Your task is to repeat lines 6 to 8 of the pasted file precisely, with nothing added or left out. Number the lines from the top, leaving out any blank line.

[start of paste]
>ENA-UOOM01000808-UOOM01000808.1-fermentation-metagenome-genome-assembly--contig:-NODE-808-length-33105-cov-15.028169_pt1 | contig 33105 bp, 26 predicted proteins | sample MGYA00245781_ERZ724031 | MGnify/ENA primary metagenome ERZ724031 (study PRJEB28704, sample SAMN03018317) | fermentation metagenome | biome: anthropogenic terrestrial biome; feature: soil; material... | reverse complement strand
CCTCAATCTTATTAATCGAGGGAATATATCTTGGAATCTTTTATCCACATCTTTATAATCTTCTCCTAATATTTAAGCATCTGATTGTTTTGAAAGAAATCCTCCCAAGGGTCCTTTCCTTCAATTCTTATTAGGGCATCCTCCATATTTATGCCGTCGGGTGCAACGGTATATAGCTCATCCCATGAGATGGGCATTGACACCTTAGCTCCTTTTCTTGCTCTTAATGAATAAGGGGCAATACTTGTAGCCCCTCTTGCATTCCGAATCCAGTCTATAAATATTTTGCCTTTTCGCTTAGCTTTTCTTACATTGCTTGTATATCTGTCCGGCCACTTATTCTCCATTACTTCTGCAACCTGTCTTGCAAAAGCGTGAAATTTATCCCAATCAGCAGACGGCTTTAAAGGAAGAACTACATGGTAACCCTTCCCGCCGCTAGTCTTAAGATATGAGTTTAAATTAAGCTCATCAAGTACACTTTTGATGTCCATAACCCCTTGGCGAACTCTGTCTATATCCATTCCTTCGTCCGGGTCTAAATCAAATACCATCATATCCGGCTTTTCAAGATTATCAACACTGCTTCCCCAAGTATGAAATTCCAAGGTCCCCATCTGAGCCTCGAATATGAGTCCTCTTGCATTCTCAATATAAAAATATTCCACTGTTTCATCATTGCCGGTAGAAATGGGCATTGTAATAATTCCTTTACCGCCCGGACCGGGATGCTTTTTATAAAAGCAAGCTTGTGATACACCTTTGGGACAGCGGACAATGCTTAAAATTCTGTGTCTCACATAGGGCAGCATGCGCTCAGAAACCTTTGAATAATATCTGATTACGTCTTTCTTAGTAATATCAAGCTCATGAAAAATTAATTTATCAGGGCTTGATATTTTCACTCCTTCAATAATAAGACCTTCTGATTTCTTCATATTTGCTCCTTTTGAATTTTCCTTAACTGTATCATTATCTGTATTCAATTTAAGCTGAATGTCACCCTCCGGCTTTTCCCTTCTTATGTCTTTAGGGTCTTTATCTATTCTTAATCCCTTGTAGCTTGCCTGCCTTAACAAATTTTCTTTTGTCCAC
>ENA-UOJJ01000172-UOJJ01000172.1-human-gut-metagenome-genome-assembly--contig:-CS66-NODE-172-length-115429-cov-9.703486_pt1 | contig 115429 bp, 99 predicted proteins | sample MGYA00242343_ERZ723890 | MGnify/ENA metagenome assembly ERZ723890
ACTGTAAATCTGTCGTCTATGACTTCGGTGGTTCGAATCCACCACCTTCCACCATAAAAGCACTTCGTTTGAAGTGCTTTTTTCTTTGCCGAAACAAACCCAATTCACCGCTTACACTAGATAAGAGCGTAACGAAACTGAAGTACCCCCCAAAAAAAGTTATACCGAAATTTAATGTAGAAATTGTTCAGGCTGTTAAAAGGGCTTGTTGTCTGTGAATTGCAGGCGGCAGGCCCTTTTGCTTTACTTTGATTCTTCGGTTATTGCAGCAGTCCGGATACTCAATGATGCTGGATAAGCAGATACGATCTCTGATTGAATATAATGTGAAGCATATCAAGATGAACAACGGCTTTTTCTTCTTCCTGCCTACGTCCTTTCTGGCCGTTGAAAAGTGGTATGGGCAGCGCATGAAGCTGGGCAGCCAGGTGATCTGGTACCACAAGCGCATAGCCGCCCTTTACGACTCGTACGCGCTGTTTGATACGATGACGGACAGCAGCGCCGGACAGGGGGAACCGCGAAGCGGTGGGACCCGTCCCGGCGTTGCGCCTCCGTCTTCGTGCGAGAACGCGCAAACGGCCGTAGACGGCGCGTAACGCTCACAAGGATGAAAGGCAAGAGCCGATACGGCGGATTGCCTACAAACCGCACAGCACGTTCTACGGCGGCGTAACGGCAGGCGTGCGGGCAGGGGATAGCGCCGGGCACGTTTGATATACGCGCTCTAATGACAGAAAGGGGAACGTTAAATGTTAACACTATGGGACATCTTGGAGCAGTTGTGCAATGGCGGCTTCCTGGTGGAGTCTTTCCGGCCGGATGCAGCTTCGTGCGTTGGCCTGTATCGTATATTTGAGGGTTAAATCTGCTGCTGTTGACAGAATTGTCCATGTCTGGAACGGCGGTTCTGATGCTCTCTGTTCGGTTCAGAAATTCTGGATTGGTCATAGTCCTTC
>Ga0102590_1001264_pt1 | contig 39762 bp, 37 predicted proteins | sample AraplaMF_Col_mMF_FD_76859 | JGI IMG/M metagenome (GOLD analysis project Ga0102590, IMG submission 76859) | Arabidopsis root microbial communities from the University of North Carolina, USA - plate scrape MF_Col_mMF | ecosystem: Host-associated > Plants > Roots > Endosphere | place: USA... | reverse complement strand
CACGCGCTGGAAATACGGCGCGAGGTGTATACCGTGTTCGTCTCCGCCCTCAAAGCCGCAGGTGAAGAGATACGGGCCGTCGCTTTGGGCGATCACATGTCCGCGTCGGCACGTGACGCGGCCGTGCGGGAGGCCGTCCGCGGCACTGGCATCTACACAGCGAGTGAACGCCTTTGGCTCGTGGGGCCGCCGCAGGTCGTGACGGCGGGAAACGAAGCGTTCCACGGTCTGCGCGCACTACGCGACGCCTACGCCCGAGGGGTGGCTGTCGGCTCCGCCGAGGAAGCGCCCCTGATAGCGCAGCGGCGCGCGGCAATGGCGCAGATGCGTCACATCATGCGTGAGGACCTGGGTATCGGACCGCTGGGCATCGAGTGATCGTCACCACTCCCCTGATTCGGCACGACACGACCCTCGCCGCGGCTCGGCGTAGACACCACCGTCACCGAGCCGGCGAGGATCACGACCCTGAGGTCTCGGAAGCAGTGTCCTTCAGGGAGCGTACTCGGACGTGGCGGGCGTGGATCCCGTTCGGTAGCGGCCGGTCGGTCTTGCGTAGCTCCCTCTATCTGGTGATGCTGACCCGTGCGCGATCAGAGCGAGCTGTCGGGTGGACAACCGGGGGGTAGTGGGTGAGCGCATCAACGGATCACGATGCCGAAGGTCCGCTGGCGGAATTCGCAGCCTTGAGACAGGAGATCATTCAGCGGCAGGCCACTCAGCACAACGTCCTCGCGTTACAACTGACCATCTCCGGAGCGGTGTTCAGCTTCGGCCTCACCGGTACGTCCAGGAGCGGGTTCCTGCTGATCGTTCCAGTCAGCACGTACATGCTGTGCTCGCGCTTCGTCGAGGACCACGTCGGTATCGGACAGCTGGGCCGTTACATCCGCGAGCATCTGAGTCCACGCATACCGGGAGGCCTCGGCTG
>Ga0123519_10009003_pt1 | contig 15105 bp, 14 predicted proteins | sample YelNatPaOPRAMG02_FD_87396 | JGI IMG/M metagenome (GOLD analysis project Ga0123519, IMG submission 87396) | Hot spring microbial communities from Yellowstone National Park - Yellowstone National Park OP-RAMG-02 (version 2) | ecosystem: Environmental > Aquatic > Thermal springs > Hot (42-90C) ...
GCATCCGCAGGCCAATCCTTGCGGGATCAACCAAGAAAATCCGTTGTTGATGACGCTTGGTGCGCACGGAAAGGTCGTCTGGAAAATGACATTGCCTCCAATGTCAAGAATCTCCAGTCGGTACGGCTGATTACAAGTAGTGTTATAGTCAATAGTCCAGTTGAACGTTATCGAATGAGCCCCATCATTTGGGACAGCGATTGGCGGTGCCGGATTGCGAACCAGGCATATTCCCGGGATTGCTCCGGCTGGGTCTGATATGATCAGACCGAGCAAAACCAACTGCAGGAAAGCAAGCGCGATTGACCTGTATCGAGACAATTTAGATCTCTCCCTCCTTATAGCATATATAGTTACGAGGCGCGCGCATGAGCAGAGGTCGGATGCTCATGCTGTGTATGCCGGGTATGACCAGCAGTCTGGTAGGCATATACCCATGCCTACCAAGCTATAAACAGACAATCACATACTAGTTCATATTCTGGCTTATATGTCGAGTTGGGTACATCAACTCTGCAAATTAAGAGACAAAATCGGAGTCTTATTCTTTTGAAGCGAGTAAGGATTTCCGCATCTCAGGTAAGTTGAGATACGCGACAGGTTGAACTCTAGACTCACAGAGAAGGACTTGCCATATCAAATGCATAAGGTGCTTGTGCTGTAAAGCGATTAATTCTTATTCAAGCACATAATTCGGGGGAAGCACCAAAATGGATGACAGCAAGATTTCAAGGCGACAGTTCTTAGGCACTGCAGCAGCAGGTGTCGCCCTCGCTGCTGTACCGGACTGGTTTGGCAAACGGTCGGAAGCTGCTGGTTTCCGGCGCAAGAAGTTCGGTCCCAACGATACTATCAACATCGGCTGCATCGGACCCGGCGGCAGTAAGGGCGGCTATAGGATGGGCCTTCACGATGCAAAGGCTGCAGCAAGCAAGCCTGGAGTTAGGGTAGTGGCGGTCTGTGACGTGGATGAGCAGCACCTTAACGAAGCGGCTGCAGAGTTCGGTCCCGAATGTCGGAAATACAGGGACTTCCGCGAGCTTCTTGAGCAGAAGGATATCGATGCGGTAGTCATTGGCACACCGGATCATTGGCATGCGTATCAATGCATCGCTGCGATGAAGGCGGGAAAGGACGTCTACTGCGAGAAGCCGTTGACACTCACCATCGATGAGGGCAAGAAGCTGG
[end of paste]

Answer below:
CACGCGCTGGAAATACGGCGCGAGGTGTATACCGTGTTCGTCTCCGCCCTCAAAGCCGCAGGTGAAGAGATACGGGCCGTCGCTTTGGGCGATCACATGTCCGCGTCGGCACGTGACGCGGCCGTGCGGGAGGCCGTCCGCGGCACTGGCATCTACACAGCGAGTGAACGCCTTTGGCTCGTGGGGCCGCCGCAGGTCGTGACGGCGGGAAACGAAGCGTTCCACGGTCTGCGCGCACTACGCGACGCCTACGCCCGAGGGGTGGCTGTCGGCTCCGCCGAGGAAGCGCCCCTGATAGCGCAGCGGCGCGCGGCAATGGCGCAGATGCGTCACATCATGCGTGAGGACCTGGGTATCGGACCGCTGGGCATCGAGTGATCGTCACCACTCCCCTGATTCGGCACGACACGACCCTCGCCGCGGCTCGGCGTAGACACCACCGTCACCGAGCCGGCGAGGATCACGACCCTGAGGTCTCGGAAGCAGTGTCCTTCAGGGAGCGTACTCGGACGTGGCGGGCGTGGATCCCGTTCGGTAGCGGCCGGTCGGTCTTGCGTAGCTCCCTCTATCTGGTGATGCTGACCCGTGCGCGATCAGAGCGAGCTGTCGGGTGGACAACCGGGGGGTAGTGGGTGAGCGCATCAACGGATCACGATGCCGAAGGTCCGCTGGCGGAATTCGCAGCCTTGAGACAGGAGATCATTCAGCGGCAGGCCACTCAGCACAACGTCCTCGCGTTACAACTGACCATCTCCGGAGCGGTGTTCAGCTTCGGCCTCACCGGTACGTCCAGGAGCGGGTTCCTGCTGATCGTTCCAGTCAGCACGTACATGCTGTGCTCGCGCTTCGTCGAGGACCACGTCGGTATCGGACAGCTGGGCCGTTACATCCGCGAGCATCTGAGTCCACGCATACCGGGAGGCCTCGGCTG
>Ga0123519_10009003_pt1 | contig 15105 bp, 14 predicted proteins | sample YelNatPaOPRAMG02_FD_87396 | JGI IMG/M metagenome (GOLD analysis project Ga0123519, IMG submission 87396) | Hot spring microbial communities from Yellowstone National Park - Yellowstone National Park OP-RAMG-02 (version 2) | ecosystem: Environmental > Aquatic > Thermal springs > Hot (42-90C) ...
GCATCCGCAGGCCAATCCTTGCGGGATCAACCAAGAAAATCCGTTGTTGATGACGCTTGGTGCGCACGGAAAGGTCGTCTGGAAAATGACATTGCCTCCAATGTCAAGAATCTCCAGTCGGTACGGCTGATTACAAGTAGTGTTATAGTCAATAGTCCAGTTGAACGTTATCGAATGAGCCCCATCATTTGGGACAGCGATTGGCGGTGCCGGATTGCGAACCAGGCATATTCCCGGGATTGCTCCGGCTGGGTCTGATATGATCAGACCGAGCAAAACCAACTGCAGGAAAGCAAGCGCGATTGACCTGTATCGAGACAATTTAGATCTCTCCCTCCTTATAGCATATATAGTTACGAGGCGCGCGCATGAGCAGAGGTCGGATGCTCATGCTGTGTATGCCGGGTATGACCAGCAGTCTGGTAGGCATATACCCATGCCTACCAAGCTATAAACAGACAATCACATACTAGTTCATATTCTGGCTTATATGTCGAGTTGGGTACATCAACTCTGCAAATTAAGAGACAAAATCGGAGTCTTATTCTTTTGAAGCGAGTAAGGATTTCCGCATCTCAGGTAAGTTGAGATACGCGACAGGTTGAACTCTAGACTCACAGAGAAGGACTTGCCATATCAAATGCATAAGGTGCTTGTGCTGTAAAGCGATTAATTCTTATTCAAGCACATAATTCGGGGGAAGCACCAAAATGGATGACAGCAAGATTTCAAGGCGACAGTTCTTAGGCACTGCAGCAGCAGGTGTCGCCCTCGCTGCTGTACCGGACTGGTTTGGCAAACGGTCGGAAGCTGCTGGTTTCCGGCGCAAGAAGTTCGGTCCCAACGATACTATCAACATCGGCTGCATCGGACCCGGCGGCAGTAAGGGCGGCTATAGGATGGGCCTTCACGATGCAAAGGCTGCAGCAAGCAAGCCTGGAGTTAGGGTAGTGGCGGTCTGTGACGTGGATGAGCAGCACCTTAACGAAGCGGCTGCAGAGTTCGGTCCCGAATGTCGGAAATACAGGGACTTCCGCGAGCTTCTTGAGCAGAAGGATATCGATGCGGTAGTCATTGGCACACCGGATCATTGGCATGCGTATCAATGCATCGCTGCGATGAAGGCGGGAAAGGACGTCTACTGCGAGAAGCCGTTGACACTCACCATCGATGAGGGCAAGAAGCTGG